Boeing completes benefits Program for CF-18
November 19, 2009 By Administrator
Nov. 19, 2009, Ottawa – The Boeing Company today announced that it has successfully completed its Industrial & Regional Benefits (IRB) Program for Phase 2 of the CF-18 Fighter Avionics Modernization Program for the Canadian Forces.
Nov. 19, 2009, Ottawa – The Boeing Company today announced that it has
successfully completed its Industrial & Regional Benefits (IRB)
Program for Phase 2 of the CF-18 Fighter Avionics Modernization Program
for the Canadian Forces. This achievement, reached three years ahead of
schedule, underscores the company's continued success in meeting its
industrial participation commitments.
Boeing in January announced it had completed Phase 1 of the CF-18 IRB
Program one year ahead of schedule. The company has successfully
implemented industrial participation programs totaling more than US$31
billion in nearly 40 countries over the past 30 years.
"The completion of the CF-18 Phase 2 IRB program continues our
long-standing global commitment to partner with local industry," Gwen
Kopsie, director of International Industrial Participation &
Alliances for Boeing Integrated Defense Systems, stated yesterday in
"The relationship between Boeing and Canada flows both ways – bringing
Boeing new business and best-of-industry suppliers, while developing
partnerships and issuing contracts that result in long-term, high-value
jobs for Canadians."
Beyond the CF-18 Phase 2 IRB program, valued at nearly $138 million,
Boeing has four active IRB programs in Canada, each coordinated by
Industry Canada. The company is on track with two commitments, valued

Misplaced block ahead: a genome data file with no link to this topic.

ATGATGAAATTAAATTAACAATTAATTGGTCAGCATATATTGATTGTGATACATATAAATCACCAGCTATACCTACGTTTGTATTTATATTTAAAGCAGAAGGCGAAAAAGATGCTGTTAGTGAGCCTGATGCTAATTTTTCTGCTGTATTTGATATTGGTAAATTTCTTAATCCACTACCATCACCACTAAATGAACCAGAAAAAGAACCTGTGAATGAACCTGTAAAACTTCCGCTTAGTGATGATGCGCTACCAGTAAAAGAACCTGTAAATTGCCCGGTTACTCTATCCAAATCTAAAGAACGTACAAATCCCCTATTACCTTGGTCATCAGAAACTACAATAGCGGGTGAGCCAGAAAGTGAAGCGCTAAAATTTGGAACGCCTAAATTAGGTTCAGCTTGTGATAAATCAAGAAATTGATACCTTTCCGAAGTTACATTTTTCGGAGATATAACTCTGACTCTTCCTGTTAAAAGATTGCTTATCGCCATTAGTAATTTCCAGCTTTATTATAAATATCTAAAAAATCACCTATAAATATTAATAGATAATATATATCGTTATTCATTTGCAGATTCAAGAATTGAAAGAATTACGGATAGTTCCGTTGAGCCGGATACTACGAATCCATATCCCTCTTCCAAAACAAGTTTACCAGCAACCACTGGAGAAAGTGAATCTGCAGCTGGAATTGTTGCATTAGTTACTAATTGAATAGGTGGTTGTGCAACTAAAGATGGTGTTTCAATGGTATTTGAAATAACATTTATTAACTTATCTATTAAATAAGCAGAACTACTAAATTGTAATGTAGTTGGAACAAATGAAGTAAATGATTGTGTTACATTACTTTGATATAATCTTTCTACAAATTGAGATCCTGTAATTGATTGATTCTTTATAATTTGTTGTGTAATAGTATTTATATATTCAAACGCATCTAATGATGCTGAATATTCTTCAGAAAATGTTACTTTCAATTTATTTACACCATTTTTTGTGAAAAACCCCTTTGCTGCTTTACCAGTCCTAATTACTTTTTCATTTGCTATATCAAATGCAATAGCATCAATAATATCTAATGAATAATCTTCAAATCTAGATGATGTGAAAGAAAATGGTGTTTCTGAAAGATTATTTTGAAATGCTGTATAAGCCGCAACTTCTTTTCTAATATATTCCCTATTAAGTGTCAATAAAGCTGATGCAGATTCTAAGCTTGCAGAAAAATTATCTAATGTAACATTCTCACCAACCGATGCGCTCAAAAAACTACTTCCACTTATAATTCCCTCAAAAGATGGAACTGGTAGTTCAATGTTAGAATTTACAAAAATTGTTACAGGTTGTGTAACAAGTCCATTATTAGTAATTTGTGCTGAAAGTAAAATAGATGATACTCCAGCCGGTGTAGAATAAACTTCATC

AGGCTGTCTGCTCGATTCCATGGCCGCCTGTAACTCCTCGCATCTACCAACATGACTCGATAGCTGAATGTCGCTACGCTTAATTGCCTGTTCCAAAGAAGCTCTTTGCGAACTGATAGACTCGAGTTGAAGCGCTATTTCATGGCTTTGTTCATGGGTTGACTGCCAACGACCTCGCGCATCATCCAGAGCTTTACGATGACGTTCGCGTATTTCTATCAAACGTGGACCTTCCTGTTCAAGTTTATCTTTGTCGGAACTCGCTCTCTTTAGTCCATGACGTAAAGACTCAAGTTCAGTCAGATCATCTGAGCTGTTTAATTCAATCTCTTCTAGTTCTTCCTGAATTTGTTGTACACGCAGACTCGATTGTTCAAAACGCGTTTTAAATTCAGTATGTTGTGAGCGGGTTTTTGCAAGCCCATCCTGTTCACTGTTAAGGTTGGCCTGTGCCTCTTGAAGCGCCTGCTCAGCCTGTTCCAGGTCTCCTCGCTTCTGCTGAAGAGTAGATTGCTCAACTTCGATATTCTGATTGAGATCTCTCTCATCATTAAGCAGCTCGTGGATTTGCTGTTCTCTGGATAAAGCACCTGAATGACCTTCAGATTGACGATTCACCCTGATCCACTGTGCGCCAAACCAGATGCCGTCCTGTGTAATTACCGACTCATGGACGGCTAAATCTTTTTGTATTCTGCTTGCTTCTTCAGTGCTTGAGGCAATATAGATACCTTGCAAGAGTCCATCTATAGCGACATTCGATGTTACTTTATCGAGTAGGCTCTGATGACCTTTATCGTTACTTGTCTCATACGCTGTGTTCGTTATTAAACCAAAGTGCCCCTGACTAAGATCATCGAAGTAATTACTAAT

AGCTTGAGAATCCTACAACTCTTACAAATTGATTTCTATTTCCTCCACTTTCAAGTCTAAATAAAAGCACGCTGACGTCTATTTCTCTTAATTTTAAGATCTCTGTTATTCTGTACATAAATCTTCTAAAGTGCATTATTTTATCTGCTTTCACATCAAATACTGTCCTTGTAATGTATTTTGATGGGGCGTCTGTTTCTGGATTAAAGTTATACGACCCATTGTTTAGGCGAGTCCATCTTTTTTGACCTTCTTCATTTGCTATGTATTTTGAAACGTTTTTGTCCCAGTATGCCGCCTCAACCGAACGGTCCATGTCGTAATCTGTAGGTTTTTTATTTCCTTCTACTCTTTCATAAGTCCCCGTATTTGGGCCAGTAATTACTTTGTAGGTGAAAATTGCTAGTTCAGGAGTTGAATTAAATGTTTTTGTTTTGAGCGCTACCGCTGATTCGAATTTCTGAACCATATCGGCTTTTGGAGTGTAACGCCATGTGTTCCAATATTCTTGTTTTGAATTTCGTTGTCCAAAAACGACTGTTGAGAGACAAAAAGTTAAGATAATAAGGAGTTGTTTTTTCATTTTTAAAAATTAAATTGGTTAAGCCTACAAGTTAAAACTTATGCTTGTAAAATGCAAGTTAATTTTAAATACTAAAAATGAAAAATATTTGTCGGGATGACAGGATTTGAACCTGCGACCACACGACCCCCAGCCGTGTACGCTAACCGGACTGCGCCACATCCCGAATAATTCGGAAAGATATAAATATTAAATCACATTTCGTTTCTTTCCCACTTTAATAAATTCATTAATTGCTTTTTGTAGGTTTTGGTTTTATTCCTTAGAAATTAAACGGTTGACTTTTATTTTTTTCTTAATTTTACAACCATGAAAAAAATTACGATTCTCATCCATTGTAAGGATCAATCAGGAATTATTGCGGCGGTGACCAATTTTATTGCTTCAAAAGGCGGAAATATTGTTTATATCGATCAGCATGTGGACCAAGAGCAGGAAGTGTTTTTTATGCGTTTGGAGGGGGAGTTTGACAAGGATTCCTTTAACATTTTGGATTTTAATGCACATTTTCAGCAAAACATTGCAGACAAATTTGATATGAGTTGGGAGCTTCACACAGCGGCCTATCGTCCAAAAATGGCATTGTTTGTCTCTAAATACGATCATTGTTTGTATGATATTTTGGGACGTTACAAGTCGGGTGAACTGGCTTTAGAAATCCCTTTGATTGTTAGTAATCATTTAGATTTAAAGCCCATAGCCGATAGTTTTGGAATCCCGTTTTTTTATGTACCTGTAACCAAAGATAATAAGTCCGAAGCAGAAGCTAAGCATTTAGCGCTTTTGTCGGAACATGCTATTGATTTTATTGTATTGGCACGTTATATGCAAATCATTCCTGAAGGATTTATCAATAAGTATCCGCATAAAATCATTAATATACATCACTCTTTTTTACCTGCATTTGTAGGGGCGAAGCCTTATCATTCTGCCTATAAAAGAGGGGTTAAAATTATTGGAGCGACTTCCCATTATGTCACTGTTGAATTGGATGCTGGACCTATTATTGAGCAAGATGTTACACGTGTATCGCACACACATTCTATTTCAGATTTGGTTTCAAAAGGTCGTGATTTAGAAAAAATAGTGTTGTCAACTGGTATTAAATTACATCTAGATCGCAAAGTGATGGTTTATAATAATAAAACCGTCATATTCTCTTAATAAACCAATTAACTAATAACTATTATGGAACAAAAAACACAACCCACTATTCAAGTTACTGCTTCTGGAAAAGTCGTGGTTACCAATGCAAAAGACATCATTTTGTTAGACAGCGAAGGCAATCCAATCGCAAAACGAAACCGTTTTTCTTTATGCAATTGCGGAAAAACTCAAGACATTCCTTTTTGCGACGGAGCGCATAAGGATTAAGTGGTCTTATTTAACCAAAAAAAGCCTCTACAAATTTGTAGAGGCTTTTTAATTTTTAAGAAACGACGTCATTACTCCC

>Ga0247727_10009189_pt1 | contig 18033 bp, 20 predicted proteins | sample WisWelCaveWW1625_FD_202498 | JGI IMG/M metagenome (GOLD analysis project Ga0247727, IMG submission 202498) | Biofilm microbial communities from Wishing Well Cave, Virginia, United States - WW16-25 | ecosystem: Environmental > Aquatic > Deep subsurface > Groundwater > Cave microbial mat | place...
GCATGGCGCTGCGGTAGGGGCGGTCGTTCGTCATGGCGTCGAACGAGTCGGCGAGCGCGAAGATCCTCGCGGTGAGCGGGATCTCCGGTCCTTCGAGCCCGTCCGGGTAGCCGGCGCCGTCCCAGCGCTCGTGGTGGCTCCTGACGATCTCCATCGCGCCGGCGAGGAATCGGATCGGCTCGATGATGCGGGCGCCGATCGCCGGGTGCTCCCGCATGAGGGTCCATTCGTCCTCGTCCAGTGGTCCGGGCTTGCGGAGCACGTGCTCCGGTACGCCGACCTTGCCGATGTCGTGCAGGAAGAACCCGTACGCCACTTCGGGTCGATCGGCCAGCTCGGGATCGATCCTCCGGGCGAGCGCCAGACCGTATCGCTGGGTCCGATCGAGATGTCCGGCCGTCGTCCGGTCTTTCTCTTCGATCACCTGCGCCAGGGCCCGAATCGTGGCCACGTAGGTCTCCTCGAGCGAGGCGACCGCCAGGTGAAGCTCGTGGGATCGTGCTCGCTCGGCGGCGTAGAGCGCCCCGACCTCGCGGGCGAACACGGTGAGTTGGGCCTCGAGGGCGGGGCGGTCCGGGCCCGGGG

at nearly $1.5 billion, tied to the purchase and sustainment of four
C-17 airlifters – designated the CC-177 for Canadian Forces – as well
as a current commitment of $31 million in re-investments for Canada's
contract for ScanEagle unmanned aircraft services.
More recently, Boeing began implementing an IRB program associated with
its receipt of a contract from Canada in August for 15 CH-47 Chinook
medium-to-heavy-lift rotorcraft – designated the CH-147 for Canadian
forces. In addition to the $1.15 billion Boeing will reinvest across
Canada as part of the CH-147 delivery contract, the company also could
provide industry benefits in excess of $2 billion over 20 years for
potential in-service support of the CH-147 fleet.
Boeing has been a major contributor to the Canadian economy since 1919,
generating approximately $1 billion in business annually. The company
employs highly skilled workers in Nova Scotia, Quebec, Ontario,
Manitoba, Alberta and British Columbia in support of its commercial and
defense business units. Canada also is home to one of Boeing’s largest
international supplier bases, with more than 200 suppliers in every
region of the country, providing a diverse mix of high-value goods and
services to Boeing and its customers.
A unit of The Boeing Company, Boeing Integrated Defense Systems is one
of the world's largest space and defense businesses specializing in
innovative and capabilities-driven customer solutions, and the world’s
largest and most versatile manufacturer of military aircraft.
Headquartered in St. Louis, Boeing Integrated Defense Systems is a $32
billion business with 70,000 employees worldwide.